Tips for Bleeding Out the Air in Your Hydraulic System
Before you bleed out the air in your steel tubes and other hydraulic system components, it is important to understand what type of air is in the system. Air within the system may be:
- Entrapped “Free” Air
- Dissolved Air
- Entrained “Mixed” Air
How to Bleed Air from a Hydraulic System
Bleeding only works for “free” air pockets where the air has not mixed with the fluid. For dissolved air, you can remove it by raising the temperature of the fluid until the air is released. This should only be done if absolutely necessary as hydraulic oil will normally tend to be at least 10% dissolved air.
With “mixed” air, which appears as froth or foam, you just need to pass the fluid through a gauze or screen designed to remove air bubbles from the fluid. However, to ensure a healthy system it is important the cause of the “mixed” air is discovered. If allowed to continue, the oil will be rapidly degraded and circuit components damaged.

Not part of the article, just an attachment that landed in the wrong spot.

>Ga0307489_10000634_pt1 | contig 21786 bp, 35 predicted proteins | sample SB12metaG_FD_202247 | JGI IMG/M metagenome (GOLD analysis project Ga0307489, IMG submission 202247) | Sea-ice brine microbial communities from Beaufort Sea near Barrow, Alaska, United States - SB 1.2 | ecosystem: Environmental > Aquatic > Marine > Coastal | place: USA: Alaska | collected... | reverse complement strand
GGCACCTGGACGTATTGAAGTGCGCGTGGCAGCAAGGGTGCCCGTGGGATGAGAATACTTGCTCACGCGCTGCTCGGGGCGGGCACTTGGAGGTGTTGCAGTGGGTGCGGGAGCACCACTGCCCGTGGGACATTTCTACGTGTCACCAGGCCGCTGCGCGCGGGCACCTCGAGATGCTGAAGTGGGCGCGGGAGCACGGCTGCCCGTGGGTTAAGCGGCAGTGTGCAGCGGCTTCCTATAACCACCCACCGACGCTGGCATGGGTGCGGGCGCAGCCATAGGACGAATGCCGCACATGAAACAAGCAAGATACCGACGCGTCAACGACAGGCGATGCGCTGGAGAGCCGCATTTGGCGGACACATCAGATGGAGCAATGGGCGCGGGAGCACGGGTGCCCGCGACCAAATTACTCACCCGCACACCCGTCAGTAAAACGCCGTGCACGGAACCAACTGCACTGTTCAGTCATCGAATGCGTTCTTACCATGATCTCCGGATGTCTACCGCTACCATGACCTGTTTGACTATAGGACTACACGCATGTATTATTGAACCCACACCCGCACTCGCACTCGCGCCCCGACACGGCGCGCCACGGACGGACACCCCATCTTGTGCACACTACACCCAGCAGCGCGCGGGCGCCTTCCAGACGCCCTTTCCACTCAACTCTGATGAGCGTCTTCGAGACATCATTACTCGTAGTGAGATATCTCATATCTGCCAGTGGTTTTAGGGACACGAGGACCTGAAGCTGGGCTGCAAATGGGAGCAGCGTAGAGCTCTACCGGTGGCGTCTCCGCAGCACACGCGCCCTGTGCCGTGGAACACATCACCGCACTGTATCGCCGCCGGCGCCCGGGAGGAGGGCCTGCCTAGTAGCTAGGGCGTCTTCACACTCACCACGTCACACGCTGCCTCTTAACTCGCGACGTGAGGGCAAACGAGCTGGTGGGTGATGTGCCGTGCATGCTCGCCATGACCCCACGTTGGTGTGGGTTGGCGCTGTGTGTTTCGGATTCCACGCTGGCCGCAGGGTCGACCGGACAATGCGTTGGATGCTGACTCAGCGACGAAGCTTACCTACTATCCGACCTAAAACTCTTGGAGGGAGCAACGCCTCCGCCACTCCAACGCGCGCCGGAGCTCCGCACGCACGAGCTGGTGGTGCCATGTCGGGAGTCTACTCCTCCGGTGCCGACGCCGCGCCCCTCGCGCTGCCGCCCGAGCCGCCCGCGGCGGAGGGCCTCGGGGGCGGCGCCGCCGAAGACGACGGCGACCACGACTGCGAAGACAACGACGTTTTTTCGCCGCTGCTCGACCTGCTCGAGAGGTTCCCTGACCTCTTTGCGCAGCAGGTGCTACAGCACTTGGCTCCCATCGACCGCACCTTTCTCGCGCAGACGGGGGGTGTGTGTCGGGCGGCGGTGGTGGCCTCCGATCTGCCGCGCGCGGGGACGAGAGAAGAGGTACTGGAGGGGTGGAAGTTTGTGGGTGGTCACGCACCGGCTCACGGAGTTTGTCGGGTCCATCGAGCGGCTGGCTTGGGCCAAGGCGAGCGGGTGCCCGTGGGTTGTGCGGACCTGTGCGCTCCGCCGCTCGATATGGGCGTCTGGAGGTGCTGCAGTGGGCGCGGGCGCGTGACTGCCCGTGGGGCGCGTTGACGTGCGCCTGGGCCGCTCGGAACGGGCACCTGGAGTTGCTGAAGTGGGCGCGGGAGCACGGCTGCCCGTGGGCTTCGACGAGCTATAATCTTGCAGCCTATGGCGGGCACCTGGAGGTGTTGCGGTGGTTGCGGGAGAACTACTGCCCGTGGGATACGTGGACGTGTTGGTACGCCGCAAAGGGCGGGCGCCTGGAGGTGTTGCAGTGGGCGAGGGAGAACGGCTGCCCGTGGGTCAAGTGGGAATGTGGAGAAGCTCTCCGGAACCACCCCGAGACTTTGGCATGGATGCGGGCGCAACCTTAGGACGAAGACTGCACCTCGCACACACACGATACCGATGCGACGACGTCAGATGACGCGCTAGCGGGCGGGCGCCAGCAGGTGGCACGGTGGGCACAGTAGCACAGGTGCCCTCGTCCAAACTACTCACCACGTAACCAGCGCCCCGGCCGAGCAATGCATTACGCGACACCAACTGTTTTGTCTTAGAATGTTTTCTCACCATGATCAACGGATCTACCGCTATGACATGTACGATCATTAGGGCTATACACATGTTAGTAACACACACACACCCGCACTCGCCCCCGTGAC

How to Get Air Out of a Hydraulic System
- Gather Supplies – You will need the right tools, along with hydraulic fluid, tubing, and clean, empty bottles.
- Work on a Level Surface – To make bleeding air easier, the surface should be level.
- Remove Parts and Components in Your Way – If possible, remove any parts and components from the system to make accessing the lines being bled easier.
- Bleed the Farthest Lines First – Start by bleeding the line farthest away from the pump and work inward, with the lines closest to the pump being bled last, and only bleed one line at a time.
- Keep the Reservoir Filled – Make sure to keep fluid in the reservoir; otherwise, if it runs out, you will only be introducing more air into the lines and will have to start anew.
If you need bleeder lines to purge a hydraulic system, tubing, and other related hydraulic parts, components, and pumps, call the hydraulic experts at White House Products Ltd. by phoning +44 (0) 1475 742500 today!
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